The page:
With 2012 rolling in I think it's a great time to reflect on what adaptations you made last year and what you'll need to do this year. If you continue to present/demo the same old things you've always done - you'll fail. Maybe not immediately - but you will fail. It is inevitable. So grab a sheet of paper or your trusty iPad and write down what changes you actually made last year - in terms of technology, business and your professional skills. However long that that list is (and I hope it's a long one) it will need to be even larger this year - otherwise you'll be your company's equivalent of the last shop to develop 35mm film. Not a good place to be unless you are sliding into retirement!

Tuesday, January 3, 2012

January 2012 Content Posted

The first content for 2012 is now available. This month I have the now traditional New Year's Resolutions For The PreSales Engineer. A collection of 12 positive and 6 non-so-positive resolutions to help an SE improve his/her Promotability, Performance and income Potential. These are three things which YOU are responsible for - not your boss, not Human Resources and not the Sales Force. It's all you!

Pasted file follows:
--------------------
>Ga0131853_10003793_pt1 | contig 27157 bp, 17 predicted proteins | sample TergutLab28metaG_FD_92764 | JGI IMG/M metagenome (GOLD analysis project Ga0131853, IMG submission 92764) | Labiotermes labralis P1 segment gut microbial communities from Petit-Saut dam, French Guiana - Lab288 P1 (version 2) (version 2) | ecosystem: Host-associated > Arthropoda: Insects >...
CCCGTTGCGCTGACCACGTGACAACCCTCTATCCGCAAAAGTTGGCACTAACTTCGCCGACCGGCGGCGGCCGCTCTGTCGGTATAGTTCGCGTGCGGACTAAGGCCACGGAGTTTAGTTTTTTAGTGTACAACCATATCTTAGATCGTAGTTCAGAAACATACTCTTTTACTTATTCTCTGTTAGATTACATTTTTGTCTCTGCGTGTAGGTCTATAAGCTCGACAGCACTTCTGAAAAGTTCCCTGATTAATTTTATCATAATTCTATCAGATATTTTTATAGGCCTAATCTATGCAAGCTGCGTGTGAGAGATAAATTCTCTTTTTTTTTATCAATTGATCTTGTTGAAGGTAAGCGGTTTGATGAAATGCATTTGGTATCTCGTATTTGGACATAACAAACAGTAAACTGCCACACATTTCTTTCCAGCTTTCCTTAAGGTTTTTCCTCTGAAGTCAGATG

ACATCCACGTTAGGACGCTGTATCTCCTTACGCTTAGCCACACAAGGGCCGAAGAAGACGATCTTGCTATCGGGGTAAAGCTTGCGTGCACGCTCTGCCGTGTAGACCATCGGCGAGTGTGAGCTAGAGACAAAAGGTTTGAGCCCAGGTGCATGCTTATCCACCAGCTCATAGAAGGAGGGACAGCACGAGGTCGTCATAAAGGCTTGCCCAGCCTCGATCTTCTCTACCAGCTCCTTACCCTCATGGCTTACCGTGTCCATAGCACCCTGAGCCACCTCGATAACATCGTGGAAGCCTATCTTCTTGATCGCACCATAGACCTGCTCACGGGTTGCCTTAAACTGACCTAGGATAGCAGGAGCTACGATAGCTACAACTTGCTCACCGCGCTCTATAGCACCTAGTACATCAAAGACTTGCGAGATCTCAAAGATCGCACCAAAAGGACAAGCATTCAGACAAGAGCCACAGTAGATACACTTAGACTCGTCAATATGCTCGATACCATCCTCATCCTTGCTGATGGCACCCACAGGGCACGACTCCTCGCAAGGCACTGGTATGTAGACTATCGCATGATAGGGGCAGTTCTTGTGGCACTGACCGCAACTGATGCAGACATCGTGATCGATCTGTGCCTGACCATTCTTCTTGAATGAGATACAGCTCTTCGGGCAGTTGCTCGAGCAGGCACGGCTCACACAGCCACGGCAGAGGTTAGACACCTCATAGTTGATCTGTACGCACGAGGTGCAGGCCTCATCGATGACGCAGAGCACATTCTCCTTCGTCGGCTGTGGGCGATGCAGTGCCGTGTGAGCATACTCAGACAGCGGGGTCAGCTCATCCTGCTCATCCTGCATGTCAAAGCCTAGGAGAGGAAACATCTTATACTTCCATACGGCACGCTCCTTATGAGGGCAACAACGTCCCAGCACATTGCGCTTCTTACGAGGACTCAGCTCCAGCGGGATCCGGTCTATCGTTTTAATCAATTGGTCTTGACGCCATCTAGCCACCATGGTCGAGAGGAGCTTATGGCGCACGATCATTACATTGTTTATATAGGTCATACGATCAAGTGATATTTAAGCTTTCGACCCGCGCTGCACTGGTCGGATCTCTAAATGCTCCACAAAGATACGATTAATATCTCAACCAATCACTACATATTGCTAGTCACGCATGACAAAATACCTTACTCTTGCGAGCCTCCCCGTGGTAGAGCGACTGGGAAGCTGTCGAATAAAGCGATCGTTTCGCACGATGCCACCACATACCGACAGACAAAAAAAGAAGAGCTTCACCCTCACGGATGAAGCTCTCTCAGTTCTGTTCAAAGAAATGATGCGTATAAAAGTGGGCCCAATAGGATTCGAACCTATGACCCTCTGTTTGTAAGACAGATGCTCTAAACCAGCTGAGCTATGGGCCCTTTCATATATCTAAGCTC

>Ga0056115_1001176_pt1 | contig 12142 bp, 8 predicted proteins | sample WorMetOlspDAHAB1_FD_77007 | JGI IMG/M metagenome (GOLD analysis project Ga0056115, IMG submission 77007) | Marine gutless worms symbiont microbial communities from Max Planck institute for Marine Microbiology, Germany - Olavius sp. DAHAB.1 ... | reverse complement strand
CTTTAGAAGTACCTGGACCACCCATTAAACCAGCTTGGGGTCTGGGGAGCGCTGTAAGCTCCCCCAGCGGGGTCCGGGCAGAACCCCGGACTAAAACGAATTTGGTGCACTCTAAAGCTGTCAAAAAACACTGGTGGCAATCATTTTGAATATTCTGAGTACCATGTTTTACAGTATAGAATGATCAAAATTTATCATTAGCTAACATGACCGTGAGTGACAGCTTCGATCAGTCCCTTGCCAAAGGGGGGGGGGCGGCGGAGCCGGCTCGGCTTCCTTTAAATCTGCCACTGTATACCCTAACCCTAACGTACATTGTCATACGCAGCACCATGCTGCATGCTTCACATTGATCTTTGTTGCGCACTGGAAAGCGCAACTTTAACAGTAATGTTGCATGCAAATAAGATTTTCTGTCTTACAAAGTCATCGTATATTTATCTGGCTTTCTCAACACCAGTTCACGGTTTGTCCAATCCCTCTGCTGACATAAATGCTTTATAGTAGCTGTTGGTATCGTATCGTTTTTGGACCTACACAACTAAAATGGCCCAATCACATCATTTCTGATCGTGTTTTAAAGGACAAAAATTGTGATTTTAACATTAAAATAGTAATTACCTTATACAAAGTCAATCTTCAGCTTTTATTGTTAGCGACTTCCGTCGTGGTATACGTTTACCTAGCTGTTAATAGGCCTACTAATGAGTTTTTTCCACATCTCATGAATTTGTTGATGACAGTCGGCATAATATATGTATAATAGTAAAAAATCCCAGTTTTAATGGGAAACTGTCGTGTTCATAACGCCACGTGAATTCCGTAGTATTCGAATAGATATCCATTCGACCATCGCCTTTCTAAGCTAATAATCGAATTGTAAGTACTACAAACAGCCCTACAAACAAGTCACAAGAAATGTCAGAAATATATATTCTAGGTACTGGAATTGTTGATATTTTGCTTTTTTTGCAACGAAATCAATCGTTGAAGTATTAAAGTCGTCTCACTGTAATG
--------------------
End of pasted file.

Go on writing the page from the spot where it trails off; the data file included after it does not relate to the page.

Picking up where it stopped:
The second article is a little different. Over the years I've had to make sales presentations and run seminars in countries all over the world. Most of the time I present in English and the audience "speaks' English. Sometimes they don't! On those occasions I've used an interpreter - and wow is it a different and humbling experience! Learn from my mistakes. One day you will need to know how to present in your native language to a "foreign" audience.

The 'Ask John" covers Demo Interruptus. I received a question from an SE who was continually being interrupted during his demo - by the customer, by the rep, by his colleagues. It's probably not all their fault. Read why.

Book Of The Month is David Sibbet's Visual Meetings. Great first 90 pages, tough going (unless you are a consultant) for the last 160 pages. Yet .. the first 90 pages are worth the price of the book.

One of my New Year's Resolution is to blog and post more. I'm also starting on Twitter soon as @PreSalesMTS. Watch out later this week for some ideas as to what I'll be working on for 2012.

Meanwhile - all the best for 2012 and Good Selling!